The Joffrey Ballet triumphs in Christopher Wheeldon's "Swan Lake"

October 16, 2014
The Chicago Sun-Times
Hedy Weiss


The Joffrey Ballet production of Christopher Wheeldon’s altogether fascinating reimagining of “Swan Lake” is a monumental achievement on every level, and an altogether stunning way to celebrate the company’s 20th anniversary in Chicago.

The beauty and ingenuity of Wheeldon’s work filled the stage of the Auditorium Theatre at Wednesday’s opening night performance, where the ballet received a flawlessly danced Joffrey debut before a packed house whose hushed concentration ultimately erupted in cries of “Bravo” inspired by the dancers’ bravura technique and artful characterizations. This marks the Joffrey’s first ever production of ballet’s most demanding classic in its nearly six-decade history, and the company met the challenge in a remarkable way.

Theater directors continually reinvent the classics, from the ancient Greeks, to Shakespeare and Chekhov, finding contemporary hooks for universal themes, but this is done less often in the ballet world, even if Jerome Robbins found a way to do it in “Afternoon of a Faun” and Pina Bausch and others have succeeded with “The Rite of Spring.” Wheeldon’s sophisticated approach to “Swan Lake,” which retains the full Tchaikovsky score, and many of the crucial elements of the widely known 19th century version by Petipa and Ivanov — is full of innovative choreography and fresh characters.

Instead of immediately dropping us into a Grimm Brothers-like world of fairy tale royalty where a prince is mesmerized by a swan/woman, Wheeldon initially draws us into the backstage world of the Paris Opera Ballet as it was so ideally captured in the paintings of the French Impressionist Edgar Degas (think three dancers on a bench, stretching and fixing their hair), and later draws on the raucous entertainers depicted by Degas’ contemporary, Toulouse-Lautrec, who are emblematic of the Parisian high life of the period.

Joffrey Ballet in Christopgher Wheeldon's Swan Lake - April Daly, Yoshihisa Arai, Amanda Assucena (1) - Photo by Cheryl Mann

The company, as it turns out, is preparing for a production of “Swan Lake.” And art becomes intertwined with real life as the dancer performing Prince Siegfried not only falls in love with the dancer performing the gentle Odette (a swan controlled by Von Rothbart, the evil sorcerer, who can transform her into her “opposite,” Odile), but tries to fend off the rich, aging ballet patron who wants to make the dancer his mistress. It’s a story line that Bruno Bettelheim, author of “The Uses of Enchantment,” would have loved, and it very stylishly liberates the ballet for a contemporary audience easily put off by old-fashioned mime and mannerisms.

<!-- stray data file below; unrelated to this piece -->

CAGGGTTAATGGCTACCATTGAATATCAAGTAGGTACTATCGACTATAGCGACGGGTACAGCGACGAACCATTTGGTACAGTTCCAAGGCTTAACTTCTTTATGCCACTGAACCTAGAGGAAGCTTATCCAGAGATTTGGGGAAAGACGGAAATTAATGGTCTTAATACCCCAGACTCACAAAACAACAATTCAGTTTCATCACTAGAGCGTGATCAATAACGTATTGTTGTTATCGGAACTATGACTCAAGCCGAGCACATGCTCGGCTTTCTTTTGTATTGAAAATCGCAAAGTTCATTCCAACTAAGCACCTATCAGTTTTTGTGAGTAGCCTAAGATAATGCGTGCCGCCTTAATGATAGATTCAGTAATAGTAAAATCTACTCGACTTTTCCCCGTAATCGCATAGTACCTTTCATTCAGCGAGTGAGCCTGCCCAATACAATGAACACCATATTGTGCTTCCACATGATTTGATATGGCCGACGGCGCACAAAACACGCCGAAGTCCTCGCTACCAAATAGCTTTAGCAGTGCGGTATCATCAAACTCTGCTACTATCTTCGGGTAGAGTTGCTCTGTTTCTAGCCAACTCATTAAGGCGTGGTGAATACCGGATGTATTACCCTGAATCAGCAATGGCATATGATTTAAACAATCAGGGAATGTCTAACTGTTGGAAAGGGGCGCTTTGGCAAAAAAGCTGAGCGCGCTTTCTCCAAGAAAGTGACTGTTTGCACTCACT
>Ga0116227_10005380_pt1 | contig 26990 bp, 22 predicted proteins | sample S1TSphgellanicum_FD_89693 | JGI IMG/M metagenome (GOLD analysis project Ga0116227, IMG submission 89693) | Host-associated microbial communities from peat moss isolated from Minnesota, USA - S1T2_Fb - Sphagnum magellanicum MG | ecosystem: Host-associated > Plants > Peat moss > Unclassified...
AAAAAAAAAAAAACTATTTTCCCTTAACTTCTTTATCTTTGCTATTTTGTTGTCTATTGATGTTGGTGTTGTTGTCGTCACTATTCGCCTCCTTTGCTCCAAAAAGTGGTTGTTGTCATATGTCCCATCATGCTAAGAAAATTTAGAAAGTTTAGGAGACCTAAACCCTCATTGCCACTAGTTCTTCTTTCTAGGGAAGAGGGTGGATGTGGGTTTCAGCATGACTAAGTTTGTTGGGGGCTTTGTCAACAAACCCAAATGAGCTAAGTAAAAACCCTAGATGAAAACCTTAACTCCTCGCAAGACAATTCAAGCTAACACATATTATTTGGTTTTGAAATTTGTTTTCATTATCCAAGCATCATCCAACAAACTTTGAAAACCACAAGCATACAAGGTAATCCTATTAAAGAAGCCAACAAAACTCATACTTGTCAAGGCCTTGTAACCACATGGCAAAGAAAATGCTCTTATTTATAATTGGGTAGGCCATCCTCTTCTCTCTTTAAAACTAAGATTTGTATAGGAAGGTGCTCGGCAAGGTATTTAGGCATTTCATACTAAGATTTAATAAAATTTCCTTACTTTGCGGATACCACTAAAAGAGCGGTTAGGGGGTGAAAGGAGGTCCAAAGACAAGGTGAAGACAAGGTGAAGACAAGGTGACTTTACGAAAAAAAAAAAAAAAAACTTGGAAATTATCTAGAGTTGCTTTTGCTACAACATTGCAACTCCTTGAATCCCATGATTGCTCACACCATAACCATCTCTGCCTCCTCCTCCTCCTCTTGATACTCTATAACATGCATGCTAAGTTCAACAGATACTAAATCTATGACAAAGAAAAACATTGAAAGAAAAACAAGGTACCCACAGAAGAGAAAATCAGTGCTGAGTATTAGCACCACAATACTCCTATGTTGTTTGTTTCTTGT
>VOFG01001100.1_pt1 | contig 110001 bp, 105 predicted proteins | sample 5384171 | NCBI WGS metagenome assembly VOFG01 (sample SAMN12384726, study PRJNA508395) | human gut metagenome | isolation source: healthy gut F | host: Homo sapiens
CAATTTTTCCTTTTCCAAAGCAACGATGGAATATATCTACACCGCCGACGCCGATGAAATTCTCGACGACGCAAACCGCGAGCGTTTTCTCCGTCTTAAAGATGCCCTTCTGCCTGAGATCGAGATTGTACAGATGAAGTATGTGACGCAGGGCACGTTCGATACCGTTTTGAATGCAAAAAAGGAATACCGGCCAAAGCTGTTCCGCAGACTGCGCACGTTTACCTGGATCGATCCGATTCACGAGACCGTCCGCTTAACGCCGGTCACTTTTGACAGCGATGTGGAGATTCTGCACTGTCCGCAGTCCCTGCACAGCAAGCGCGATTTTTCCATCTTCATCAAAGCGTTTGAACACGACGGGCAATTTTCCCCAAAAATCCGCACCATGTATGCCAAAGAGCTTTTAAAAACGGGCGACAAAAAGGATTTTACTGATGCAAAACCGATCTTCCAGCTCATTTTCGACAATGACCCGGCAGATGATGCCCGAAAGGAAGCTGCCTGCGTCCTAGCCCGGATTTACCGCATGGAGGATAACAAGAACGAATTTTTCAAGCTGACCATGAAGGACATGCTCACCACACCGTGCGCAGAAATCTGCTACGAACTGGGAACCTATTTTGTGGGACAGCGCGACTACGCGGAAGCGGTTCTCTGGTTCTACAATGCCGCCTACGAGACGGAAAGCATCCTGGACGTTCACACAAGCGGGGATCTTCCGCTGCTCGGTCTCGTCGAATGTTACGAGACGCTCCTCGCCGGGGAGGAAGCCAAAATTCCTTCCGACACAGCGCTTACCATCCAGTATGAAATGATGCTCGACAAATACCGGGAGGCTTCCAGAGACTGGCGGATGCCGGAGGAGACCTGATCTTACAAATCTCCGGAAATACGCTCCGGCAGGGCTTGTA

The one thing that does not change here is the Olympian technical demands of the ballet. And the Joffrey dancers meet every challenge. They are in glorious form.

Victoria Jaiani and Dylan Gutierrez have forged a dreamy stage partnership in recent seasons, and they make a gorgeous pair as Odette/Odile and Prince Siegfried. As Odette, Jaiani pairs her impossibly feathery arms and lightness with a magnificent ability to alter the metabolism of her dancing so that it assumes a breathtaking slow motion quality. Yet as the black swan, Odile, she is all knifelike looks and piercing footwork, whipping off the iconic 32 fouette turns with ease. Gutierrez, tall, handsome, perfectly proportioned and effortlessly airborne, has emerged as a true premier danseur and has such a freedom of movement the stage seems almost too small to contain him. Together, Jaiani and Gutierrez move as one in a way that is pure magic.

But the true test of any “Swan Lake” is the ensemble — from the corps of swans to the “divertisement” dancers. And the Joffrey dancers used their individuality and polish to exceptional effect.

The supremely confident Amanda Assucena, leggy, delicate April Daly, and Yoshihisa Arai (a dancer who truly flies like a bird), easily finessed the Act I pas de trois. Anastacia Holden, Cara Marie Gary, Caitlin Meighan and Assucena nailed the fiendish test of synchronicity that is the Cygnets’ quartet. Christine Rocas’ sexy Russian dance, Holden’s firecracker Spanish dance, the spirited Czardas performed by Lucas Segovia and Joanna Wozniak (who, in Act I, totally channels a Degas figure), added zest to the ballet “gala” scene. And Rory Hohenstein’s Von Rothbart was deftly sinister throughout.

Adrianne Lobel’s ravishing scenic design, enhanced by Natasha Katz’s lighting, Jean-Marc Puissant’s costumes and the subtle use of projections, would make Degas smile. But there is no single element of this production that can be separated from any other. The triumph is in the absolute mastery of the complete canvas.

Leaving the theater all I could think was this: The NFL draft is displacing the Joffrey from its Auditorium home this spring, so it would only be fair if the monumentally overpaid athletes of football paid homage to the woefully underpaid athletes of ballet with a very large check.